Spinal canal

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Spinal canal
Scheme body cavities-en.svg
Spinal cavity shown as part of dorsal body cavity.
A typical thoracic vertebra viewed from above. (Spinal canal is not labeled, but the foramen in the center would make up part of it.
Latinc. vertebralis
Anatomical terminology

In human anatomy, the spinal canal (or vertebral canal or spinal cavity) is the canal that contains the spinal cord within the vertebral column. It is a process of the dorsal body cavity. The spinal canal is enclosed within the foramina of the vertebrae. In the intervertebral spaces, the canal is protected by the ligamentum flavum posteriorly and the posterior longitudinal ligament anteriorly.[citation needed]


The vertebral canal is enclosed anteriorly by the vertebral bodies, intervertebral discs, and the posterior longitudinal ligament; it is enclosed posteriorly by the vertebral laminae and the ligamenta flava; laterally, it is incompletely enclosed by the pedicles with the interval between two adjacent pedicles on either side creating an intervertebral foramen (allowing the passage of the spinal nerves and blood vessels).[1]

The vertebral canal progressively narrows inferiorly.[1] It is wider in the cervical region to accomodate the cervical enlargement of the spinal cord.[2][3]


The outermost layer of the meninges, the dura mater, is closely associated with the arachnoid mater which in turn is loosely connected to the innermost layer, the pia mater. The meninges divide the spinal canal into the epidural space and the subarachnoid space. The pia mater is closely attached to the spinal cord. A subdural space is generally only present due to trauma and/or pathological situations. The subarachnoid space is filled with cerebrospinal fluid and contains the vessels that supply the spinal cord, namely the anterior spinal artery and the paired posterior spinal arteries, accompanied by corresponding spinal veins. The anterior and posterior spinal arteries form anastomoses known as the vasocorona of the spinal cord and these supply nutrients to the canal. The epidural space contains loose fatty tissue, and a network of large, thin-walled blood vessels called the internal vertebral venous plexuses.[citation needed]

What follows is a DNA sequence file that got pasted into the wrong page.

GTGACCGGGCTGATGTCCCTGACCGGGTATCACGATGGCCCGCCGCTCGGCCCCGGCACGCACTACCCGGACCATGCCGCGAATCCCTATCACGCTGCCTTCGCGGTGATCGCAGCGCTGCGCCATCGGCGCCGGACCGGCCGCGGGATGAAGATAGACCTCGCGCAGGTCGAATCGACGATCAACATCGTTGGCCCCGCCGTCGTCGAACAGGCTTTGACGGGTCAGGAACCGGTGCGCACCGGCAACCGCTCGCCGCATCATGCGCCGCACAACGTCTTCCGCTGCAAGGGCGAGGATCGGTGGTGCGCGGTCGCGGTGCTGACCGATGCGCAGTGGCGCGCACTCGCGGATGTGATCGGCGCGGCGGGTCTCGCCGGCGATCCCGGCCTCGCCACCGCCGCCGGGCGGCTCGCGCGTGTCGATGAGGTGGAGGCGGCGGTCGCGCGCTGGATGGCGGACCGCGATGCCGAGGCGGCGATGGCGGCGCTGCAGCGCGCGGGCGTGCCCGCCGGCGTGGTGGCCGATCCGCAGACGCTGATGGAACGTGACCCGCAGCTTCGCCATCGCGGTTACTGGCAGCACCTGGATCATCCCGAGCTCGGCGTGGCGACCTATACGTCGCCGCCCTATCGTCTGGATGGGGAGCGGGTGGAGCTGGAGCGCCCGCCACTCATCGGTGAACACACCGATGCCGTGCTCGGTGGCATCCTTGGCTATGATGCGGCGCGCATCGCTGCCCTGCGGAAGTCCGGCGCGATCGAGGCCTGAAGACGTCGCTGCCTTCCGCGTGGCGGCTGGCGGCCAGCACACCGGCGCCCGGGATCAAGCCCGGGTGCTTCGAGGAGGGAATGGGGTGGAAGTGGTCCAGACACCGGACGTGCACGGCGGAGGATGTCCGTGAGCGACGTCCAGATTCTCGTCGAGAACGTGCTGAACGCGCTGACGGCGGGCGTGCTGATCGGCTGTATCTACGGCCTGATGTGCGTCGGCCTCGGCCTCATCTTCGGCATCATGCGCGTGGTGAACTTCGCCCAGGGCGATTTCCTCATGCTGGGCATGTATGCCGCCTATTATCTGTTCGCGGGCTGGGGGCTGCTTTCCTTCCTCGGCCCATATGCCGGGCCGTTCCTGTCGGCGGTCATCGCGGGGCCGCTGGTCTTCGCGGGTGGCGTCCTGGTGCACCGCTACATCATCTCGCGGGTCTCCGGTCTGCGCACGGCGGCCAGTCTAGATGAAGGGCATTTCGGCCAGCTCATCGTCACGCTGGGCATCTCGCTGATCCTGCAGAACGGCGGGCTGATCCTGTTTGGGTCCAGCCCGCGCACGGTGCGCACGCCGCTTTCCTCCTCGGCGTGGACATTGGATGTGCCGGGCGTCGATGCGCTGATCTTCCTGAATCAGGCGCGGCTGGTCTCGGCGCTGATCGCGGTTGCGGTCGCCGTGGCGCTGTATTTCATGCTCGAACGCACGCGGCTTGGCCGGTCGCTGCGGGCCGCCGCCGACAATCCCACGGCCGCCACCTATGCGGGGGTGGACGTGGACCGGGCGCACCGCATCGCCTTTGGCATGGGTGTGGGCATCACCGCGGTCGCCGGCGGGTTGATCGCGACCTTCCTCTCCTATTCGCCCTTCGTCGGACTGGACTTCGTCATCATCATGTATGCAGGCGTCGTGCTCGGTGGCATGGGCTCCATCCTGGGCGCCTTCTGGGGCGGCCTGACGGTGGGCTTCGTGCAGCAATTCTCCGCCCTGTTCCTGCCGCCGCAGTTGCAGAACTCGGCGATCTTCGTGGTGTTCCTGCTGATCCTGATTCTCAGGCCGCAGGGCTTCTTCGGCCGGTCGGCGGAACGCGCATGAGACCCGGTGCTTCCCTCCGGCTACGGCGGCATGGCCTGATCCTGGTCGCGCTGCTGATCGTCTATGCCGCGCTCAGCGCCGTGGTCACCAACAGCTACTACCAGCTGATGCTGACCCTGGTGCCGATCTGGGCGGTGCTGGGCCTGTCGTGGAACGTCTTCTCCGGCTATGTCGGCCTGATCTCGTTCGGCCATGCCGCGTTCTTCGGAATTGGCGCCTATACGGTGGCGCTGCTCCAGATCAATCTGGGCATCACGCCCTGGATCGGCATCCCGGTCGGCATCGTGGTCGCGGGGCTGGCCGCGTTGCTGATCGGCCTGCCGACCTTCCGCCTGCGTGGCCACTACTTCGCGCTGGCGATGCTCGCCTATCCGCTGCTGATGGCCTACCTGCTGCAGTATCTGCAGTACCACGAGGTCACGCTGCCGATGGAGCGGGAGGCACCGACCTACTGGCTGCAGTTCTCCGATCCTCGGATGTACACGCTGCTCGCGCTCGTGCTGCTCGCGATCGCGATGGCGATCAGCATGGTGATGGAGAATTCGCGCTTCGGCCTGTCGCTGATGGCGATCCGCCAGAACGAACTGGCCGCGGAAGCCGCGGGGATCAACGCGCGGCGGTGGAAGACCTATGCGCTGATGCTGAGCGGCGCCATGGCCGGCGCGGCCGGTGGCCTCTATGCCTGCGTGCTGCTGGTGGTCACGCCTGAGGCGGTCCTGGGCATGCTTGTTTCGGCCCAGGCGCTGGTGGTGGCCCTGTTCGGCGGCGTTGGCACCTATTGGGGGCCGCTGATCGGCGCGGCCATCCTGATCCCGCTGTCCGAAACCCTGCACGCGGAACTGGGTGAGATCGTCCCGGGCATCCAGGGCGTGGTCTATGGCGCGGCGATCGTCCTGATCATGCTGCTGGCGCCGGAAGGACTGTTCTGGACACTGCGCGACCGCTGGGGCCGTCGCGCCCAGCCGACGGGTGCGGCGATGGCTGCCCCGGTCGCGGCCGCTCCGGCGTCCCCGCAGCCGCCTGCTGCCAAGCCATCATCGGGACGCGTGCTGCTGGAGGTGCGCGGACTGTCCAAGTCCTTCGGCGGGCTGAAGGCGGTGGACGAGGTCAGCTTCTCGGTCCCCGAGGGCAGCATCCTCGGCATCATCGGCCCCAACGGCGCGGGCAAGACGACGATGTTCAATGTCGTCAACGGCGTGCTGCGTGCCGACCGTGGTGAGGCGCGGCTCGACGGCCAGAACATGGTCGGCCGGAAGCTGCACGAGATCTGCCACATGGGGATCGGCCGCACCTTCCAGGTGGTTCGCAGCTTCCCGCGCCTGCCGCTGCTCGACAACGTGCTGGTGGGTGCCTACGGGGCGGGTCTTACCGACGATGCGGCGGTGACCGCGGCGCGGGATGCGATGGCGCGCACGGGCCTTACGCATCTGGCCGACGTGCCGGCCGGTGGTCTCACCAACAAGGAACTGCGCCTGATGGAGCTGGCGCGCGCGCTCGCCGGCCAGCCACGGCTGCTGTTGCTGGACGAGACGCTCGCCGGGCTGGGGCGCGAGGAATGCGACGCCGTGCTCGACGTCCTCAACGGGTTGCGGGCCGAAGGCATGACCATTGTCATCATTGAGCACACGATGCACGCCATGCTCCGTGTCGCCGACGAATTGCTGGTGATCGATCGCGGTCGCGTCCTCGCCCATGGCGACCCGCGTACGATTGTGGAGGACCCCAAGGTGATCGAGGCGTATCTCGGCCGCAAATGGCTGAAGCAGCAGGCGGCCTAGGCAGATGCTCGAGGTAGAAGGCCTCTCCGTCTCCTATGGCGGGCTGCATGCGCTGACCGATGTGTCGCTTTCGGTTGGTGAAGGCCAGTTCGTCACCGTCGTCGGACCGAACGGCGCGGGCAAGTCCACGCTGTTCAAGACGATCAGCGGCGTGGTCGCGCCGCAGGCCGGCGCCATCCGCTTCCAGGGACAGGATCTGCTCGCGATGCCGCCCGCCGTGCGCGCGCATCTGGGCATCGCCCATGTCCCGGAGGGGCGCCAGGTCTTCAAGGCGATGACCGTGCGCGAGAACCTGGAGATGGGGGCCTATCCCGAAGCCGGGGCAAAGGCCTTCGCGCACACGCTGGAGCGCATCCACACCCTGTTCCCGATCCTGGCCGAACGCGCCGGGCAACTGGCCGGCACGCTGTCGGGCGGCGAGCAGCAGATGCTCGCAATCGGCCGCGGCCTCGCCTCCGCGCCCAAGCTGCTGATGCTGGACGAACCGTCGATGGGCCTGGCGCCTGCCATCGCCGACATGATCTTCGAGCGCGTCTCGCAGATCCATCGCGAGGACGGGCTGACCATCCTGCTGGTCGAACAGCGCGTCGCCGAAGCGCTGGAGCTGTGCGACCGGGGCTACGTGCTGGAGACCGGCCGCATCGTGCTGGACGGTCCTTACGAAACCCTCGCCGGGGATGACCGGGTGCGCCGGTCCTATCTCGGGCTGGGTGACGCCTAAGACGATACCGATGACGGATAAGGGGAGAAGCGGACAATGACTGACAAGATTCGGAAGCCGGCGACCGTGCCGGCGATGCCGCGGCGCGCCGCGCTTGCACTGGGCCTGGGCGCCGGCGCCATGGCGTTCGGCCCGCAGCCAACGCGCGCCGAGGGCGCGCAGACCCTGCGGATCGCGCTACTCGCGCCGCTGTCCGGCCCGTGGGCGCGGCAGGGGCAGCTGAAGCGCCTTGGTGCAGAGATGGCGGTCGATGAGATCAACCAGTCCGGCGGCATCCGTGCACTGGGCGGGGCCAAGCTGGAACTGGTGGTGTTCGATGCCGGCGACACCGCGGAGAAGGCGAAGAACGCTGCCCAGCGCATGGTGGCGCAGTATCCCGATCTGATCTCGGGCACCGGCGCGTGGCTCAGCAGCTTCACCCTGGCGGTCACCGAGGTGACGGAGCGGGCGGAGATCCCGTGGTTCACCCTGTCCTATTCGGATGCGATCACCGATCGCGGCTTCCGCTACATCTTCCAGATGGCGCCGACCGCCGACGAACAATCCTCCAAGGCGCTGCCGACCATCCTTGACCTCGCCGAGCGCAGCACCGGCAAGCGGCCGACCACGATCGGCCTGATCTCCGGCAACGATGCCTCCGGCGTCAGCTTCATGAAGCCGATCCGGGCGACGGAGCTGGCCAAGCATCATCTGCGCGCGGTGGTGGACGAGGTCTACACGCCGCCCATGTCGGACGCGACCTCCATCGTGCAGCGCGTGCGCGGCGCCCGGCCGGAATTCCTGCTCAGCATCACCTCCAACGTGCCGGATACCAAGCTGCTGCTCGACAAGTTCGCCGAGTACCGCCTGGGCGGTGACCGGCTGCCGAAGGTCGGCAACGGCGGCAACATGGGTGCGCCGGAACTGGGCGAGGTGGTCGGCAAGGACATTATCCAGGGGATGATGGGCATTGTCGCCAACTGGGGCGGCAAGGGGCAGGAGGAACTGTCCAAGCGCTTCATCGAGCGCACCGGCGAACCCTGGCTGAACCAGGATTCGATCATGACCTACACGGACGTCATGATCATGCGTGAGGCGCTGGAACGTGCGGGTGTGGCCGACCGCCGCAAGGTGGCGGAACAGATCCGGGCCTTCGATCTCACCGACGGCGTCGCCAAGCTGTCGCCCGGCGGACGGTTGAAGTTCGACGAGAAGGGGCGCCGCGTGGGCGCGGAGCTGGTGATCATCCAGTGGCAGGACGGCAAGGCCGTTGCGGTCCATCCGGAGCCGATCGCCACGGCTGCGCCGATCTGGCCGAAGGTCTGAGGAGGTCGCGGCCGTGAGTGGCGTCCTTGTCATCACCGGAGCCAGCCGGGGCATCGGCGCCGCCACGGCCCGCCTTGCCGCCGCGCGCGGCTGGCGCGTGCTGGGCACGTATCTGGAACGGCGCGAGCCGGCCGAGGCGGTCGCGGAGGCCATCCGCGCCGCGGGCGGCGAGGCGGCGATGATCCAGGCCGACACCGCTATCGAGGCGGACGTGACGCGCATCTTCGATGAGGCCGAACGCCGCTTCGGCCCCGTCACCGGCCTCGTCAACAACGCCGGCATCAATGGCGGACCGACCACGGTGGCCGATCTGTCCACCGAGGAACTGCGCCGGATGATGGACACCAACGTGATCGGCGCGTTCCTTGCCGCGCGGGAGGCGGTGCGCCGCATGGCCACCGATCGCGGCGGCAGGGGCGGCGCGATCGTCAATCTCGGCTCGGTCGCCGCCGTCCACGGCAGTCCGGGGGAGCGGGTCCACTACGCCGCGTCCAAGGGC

Clinical significance[edit]

Spinal stenosis is a narrowing of the canal which can occur in any region of the spine and can be caused by a number of factors. It may be caused by cervical myelopathy.[4]

Spinal canal endoscopy can be used to investigate the epidural space, and is an important spinal diagnostic technique.[5][6]


The spinal canal was first described by Jean Fernel.[citation needed]


  1. ^ a b Sinnatamby, Chummy S. (2011). Last's Anatomy (12th ed.). p. 425. ISBN 978-0-7295-3752-0.
  2. ^ Kim, Hak-Jin (2010-01-01), Kim, Daniel H.; Kim, Yong-Chul; Kim, Kyung-Hoon (eds.), "Chapter 3 - Radiologic Anatomy of the Spine", Minimally Invasive Percutaneous Spinal Techniques, New York: W.B. Saunders, pp. 46–57, doi:10.1016/b978-0-7020-2913-4.00003-3, ISBN 978-0-7020-2913-4, retrieved 2020-11-03
  3. ^ Haran, Crishan. "Spinal canal | Radiology Reference Article | Radiopaedia.org". Radiopaedia.
  4. ^ Lewit, Karel; Ellis, Richard M (2010-01-01), Lewit, Karel; Ellis, Richard M (eds.), "Chapter 3 - Functional anatomy and radiology of the spinal column", Manipulative Therapy, Edinburgh: Churchill Livingstone, pp. 39–85, doi:10.1016/b978-0-7020-3056-7.00003-6, ISBN 978-0-7020-3056-7, retrieved 2020-11-03
  5. ^ Datta, Sukdeb (2009-01-01), Smith, HOWARD S. (ed.), "Chapter 87 - EPIDURAL ADHESIOLYSIS", Current Therapy in Pain, Philadelphia: W.B. Saunders, pp. 629–639, doi:10.1016/b978-1-4160-4836-7.00087-0, ISBN 978-1-4160-4836-7, retrieved 2020-11-03
  6. ^ Saberski, Lloyd R. (2007-01-01), Waldman, Steven D.; Bloch, Joseph I. (eds.), "chapter 15 - Spinal Canal Endoscopy", Pain Management, Philadelphia: W.B. Saunders, pp. 167–178, doi:10.1016/b978-0-7216-0334-6.50019-4, ISBN 978-0-7216-0334-6, retrieved 2020-11-03

External links[edit]